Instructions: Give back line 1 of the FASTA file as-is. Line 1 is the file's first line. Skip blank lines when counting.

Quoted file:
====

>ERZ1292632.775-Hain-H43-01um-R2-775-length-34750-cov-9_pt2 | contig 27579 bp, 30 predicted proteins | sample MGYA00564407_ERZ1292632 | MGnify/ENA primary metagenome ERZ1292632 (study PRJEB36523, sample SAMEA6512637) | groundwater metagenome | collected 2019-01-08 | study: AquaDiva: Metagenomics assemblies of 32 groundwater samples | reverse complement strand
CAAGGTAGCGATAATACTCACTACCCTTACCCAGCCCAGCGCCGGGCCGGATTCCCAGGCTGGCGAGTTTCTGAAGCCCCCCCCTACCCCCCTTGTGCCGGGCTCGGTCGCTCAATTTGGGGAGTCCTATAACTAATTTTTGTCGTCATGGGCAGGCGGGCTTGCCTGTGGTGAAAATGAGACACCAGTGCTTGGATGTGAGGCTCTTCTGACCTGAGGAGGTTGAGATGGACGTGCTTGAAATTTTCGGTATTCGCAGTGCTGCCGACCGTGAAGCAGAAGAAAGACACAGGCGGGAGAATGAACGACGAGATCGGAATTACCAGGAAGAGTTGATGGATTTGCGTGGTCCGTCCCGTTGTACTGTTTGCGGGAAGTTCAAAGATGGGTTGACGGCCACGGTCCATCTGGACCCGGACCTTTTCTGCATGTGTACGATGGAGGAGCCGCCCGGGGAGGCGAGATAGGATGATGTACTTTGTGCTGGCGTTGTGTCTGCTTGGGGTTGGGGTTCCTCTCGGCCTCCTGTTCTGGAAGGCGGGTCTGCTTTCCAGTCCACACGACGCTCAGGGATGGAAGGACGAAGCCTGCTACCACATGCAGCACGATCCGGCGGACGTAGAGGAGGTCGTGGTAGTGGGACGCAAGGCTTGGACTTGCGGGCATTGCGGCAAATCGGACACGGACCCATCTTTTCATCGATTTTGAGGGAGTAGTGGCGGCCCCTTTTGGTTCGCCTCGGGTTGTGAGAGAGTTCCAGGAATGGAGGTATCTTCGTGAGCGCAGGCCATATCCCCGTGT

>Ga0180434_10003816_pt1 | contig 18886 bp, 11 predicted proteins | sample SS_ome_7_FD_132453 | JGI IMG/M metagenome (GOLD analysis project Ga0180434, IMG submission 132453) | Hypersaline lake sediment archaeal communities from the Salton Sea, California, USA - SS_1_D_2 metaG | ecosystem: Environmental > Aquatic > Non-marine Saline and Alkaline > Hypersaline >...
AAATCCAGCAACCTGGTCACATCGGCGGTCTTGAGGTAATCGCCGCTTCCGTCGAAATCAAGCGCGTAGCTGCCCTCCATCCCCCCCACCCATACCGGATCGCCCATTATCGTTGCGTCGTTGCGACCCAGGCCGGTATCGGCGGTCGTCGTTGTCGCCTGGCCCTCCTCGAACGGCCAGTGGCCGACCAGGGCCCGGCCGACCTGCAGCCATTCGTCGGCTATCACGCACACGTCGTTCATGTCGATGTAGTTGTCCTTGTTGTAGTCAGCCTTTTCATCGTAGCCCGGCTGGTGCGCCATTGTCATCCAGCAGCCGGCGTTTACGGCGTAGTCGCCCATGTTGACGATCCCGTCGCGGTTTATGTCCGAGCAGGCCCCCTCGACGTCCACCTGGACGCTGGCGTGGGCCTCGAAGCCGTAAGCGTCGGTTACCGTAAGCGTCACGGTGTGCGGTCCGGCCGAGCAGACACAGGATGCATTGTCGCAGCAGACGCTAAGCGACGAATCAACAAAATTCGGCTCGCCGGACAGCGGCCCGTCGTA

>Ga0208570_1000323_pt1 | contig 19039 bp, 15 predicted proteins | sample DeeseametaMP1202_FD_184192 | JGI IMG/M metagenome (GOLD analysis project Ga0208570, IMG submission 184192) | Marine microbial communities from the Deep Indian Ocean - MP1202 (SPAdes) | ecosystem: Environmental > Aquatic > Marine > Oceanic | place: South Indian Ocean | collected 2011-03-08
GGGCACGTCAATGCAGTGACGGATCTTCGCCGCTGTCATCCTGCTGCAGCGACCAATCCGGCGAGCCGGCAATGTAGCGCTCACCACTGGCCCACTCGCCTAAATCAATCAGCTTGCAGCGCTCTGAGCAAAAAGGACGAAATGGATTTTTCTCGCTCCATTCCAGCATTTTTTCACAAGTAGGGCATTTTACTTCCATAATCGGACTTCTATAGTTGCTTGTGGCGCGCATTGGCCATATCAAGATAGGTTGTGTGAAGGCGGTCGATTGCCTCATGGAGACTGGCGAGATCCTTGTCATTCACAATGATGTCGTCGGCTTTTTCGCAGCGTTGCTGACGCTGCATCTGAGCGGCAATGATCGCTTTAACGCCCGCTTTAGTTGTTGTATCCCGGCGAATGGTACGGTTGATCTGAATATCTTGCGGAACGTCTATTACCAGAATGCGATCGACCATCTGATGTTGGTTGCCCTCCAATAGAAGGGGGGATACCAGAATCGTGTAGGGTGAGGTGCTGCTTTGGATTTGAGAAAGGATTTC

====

>ERZ1292632.775-Hain-H43-01um-R2-775-length-34750-cov-9_pt2 | contig 27579 bp, 30 predicted proteins | sample MGYA00564407_ERZ1292632 | MGnify/ENA primary metagenome ERZ1292632 (study PRJEB36523, sample SAMEA6512637) | groundwater metagenome | collected 2019-01-08 | study: AquaDiva: Metagenomics assemblies of 32 groundwater samples | reverse complement strand